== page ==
51 Kirk January 15, 2013 at 7:45 PM

“What we do in life echoes in eternity”

I heard two stories today

One was from a 89 year old guy who was drafted into ww2. The first combat he saw was of f’n D-day. His odds of survival were small, odds of being maimed good, served under general Patton, wounded in the battle of the bulge, minor burns on his body after his sherman tank was hit by a panzerfaust. Wow what a life.

Two was from a lady whose neighbor was out of work for two years thought his wife was cheating on him so he shot himself in the head in front of his six year old son. Wow what an asshole.

Life deals you a hand, play it out, don’t puss it out. I mean why die a sniveling puss licking maggot “please kill me” when you could take what you have left and give it to something, anything. The two brothers sound like they had some severe coddling because of their disability, turned them into a couple of gutless . . . whatever.

If I was going to loose my sight I would go see some shit.

Doesn’t anyone remember Helen Keller?

52 Anon January 15, 2013 at 8:14 PM

When I was a young girl I came home from having fun with friends to finnd a family member that committed suicide. The permanent solution that my family member wanted for a temporary solution permanently affected me – negatively. We are healthier emotionally when we realize that our life isn’t joust about us. It is also about the ones we leave behind.

53 Anon January 15, 2013 at 8:19 PM

I’m sorry. I am still overwhelmed emotionally decades later and meant to sway the permanent solution for a temporary problem.. please don’t choose suicide. You may kill yourself but cause deep wounds in innocent loved ones that will never understand why.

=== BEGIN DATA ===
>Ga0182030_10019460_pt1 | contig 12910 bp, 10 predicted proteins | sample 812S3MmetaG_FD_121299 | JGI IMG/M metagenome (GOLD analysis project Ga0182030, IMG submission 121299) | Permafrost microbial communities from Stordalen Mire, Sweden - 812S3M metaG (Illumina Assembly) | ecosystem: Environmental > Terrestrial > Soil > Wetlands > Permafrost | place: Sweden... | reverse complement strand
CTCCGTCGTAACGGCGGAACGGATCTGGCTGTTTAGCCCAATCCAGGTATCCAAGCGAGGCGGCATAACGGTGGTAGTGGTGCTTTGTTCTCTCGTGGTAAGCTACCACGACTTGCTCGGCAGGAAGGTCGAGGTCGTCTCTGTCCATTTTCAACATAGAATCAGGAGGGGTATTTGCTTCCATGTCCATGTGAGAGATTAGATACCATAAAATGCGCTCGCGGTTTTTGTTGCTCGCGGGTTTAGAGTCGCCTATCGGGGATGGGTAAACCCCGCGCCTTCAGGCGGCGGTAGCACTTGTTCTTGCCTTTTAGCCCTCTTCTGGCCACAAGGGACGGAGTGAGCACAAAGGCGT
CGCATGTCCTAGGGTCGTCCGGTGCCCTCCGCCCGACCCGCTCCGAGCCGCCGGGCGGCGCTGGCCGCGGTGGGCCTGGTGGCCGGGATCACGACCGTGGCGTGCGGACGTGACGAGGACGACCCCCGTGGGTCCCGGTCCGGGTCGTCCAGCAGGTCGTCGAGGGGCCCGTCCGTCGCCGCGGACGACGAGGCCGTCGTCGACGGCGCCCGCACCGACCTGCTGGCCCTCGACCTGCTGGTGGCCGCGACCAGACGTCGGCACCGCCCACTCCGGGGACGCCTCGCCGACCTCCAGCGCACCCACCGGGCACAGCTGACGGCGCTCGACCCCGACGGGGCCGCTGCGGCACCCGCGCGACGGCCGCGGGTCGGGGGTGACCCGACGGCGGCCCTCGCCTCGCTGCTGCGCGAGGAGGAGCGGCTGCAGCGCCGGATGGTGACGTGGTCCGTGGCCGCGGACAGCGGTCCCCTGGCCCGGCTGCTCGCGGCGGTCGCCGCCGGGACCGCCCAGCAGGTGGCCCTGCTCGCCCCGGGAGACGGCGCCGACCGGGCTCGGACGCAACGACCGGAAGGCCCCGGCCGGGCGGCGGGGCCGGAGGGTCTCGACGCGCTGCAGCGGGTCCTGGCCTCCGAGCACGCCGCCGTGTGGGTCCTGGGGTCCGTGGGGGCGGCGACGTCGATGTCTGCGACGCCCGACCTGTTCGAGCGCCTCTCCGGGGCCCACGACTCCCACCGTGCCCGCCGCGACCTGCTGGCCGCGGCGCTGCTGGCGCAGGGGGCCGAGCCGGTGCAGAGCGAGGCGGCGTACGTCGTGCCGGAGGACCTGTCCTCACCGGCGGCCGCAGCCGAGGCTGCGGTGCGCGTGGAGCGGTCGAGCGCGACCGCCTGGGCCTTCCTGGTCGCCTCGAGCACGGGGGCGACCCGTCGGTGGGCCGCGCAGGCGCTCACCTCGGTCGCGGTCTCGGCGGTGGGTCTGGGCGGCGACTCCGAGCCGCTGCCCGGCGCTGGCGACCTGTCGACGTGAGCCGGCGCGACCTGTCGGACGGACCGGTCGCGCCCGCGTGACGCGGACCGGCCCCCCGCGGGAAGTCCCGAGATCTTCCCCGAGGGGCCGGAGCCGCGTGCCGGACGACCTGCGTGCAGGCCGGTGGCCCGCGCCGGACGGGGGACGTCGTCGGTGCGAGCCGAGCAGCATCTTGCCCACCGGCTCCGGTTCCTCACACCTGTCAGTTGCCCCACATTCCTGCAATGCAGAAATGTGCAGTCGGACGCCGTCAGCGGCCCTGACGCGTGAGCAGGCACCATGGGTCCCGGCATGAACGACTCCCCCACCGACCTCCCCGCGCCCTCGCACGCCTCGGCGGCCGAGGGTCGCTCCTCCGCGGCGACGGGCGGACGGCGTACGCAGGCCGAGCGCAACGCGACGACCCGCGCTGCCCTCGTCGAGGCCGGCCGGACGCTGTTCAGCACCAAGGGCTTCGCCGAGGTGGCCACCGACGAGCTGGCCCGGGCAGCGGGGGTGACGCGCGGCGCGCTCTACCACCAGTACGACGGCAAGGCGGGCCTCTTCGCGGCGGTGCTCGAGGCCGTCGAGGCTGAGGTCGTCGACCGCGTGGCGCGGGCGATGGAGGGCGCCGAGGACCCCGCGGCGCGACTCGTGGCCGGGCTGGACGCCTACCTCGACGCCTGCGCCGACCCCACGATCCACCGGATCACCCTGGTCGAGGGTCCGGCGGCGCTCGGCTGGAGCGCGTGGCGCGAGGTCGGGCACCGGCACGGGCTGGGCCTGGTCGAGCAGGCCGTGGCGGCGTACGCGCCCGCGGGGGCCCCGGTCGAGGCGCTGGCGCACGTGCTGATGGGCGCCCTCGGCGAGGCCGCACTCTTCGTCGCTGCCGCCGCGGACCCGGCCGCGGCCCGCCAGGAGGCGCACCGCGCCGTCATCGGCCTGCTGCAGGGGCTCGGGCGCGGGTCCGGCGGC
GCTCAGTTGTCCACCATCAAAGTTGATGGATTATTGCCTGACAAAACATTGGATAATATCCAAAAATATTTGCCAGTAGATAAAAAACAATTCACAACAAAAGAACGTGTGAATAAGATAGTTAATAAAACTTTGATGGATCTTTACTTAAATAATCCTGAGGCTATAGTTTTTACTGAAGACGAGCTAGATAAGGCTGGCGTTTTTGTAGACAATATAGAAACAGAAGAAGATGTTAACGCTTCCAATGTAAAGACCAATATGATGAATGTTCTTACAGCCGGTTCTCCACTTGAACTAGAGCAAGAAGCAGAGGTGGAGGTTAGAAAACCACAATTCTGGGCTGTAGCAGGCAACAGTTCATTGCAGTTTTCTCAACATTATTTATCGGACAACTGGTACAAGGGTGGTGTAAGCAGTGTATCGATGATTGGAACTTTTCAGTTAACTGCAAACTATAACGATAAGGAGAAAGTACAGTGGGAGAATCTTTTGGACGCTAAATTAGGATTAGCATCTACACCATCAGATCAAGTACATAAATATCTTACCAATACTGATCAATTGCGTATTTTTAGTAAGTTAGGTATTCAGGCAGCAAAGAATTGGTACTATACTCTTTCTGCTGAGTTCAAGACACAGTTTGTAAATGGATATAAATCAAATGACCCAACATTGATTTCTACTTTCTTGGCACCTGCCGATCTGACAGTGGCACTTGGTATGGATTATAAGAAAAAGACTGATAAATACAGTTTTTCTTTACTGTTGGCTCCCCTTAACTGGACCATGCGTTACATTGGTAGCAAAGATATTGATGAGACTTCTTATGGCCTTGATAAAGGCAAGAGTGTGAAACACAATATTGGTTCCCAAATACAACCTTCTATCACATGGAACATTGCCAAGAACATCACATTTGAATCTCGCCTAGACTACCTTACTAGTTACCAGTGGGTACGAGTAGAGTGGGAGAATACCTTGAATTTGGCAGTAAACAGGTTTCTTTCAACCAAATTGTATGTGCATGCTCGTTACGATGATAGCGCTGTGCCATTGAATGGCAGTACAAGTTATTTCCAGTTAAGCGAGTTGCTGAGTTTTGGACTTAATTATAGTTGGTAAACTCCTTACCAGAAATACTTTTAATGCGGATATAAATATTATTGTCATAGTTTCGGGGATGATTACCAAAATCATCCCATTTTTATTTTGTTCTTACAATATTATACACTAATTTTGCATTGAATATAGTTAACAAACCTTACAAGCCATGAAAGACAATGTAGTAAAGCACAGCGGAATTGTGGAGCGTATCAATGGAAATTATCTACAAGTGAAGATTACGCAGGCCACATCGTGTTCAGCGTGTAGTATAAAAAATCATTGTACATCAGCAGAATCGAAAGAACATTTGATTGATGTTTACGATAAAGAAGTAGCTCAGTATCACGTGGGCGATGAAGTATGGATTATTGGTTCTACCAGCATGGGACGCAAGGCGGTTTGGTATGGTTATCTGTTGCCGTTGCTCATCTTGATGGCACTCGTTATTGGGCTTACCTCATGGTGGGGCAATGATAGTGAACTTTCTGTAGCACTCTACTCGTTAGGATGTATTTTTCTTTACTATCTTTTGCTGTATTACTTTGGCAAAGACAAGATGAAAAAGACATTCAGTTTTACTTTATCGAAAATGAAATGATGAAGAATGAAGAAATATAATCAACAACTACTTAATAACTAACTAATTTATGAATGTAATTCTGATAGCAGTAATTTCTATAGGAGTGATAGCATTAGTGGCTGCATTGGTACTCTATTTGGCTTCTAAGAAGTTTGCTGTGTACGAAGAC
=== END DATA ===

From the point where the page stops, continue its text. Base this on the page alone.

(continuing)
54 No January 15, 2013 at 8:55 PM

Its immoral.

55 The Phantom January 15, 2013 at 9:06 PM

Anon:

We understood you and we will understand them. I only had one day in my whole life that allowed me to feel as though I did not care if I lived until tommorrow. I met a man who said it was the opposite for him.

How did he bear that? He said he hated life but he was more afraid of Hell, and if there was no Hell, then there was nothing, which was worse.

56 Atticus Thraxx January 15, 2013 at 9:16 PM

It’s one of those deals I would have to face, with the cold hard reality of it, to say what I would really do. For me to even pretend to imagine what it would be like to be deaf and start going blind. I’d be terrified, that’s for damn sure. And if the suffering were such, no reasonable man could bear it and I acted, I hope I’d be able to look God in the eye and tell him I gave mercy where none could be found and beg forgiveness.
And hope I get the New Testament God, not the Old Testament God.

57 what the heck January 15, 2013 at 9:52 PM

I totally agree with Anonymous #24. I couldn’t have put it any better myself.

58 wc26 January 15, 2013 at 10:10 PM

It’s up to the individual. If someone was deaf and becoming blind and didn’t want to live their life that way no one should have the right to say that they can’t. How selfish of some family members to want to keep around a relative even though they are living in misery, It’s not your choice.Btw, not everyone is religious.

59 Dr Jellyfinger January 15, 2013 at 10:18 PM

Well if the Dept. of Fish & Game changes the rules on Sturgeon size & method of take just one more time I’ll sign up for the shot myself.

60 Maximus Prime January 15, 2013 at 10:19 PM

It is all a matter of opinion. My dad died in April from cancer. Nine months prior he had to have his jaw removed and go through chemo. The last time I saw him in a coherent state he told me that he had six months to live, I knew he did not have that long. I talked to his home care nurse and she told me what to expect in the last six months, from his lungs filling up with fluid to what will happen to his mental state. Got a call from the nursing home and had to take a drive up to Sonora a week later. His appearance change dramatically. I am thankful I did not take my kids!!!!! All the hardware from the jaw replacement had broke through the skin and the screws were exposed. He had no control of body functions and was urinating on himself. I know that my dad did not want this. I asked the nurse how long this will this go on? She said that he had to run the course.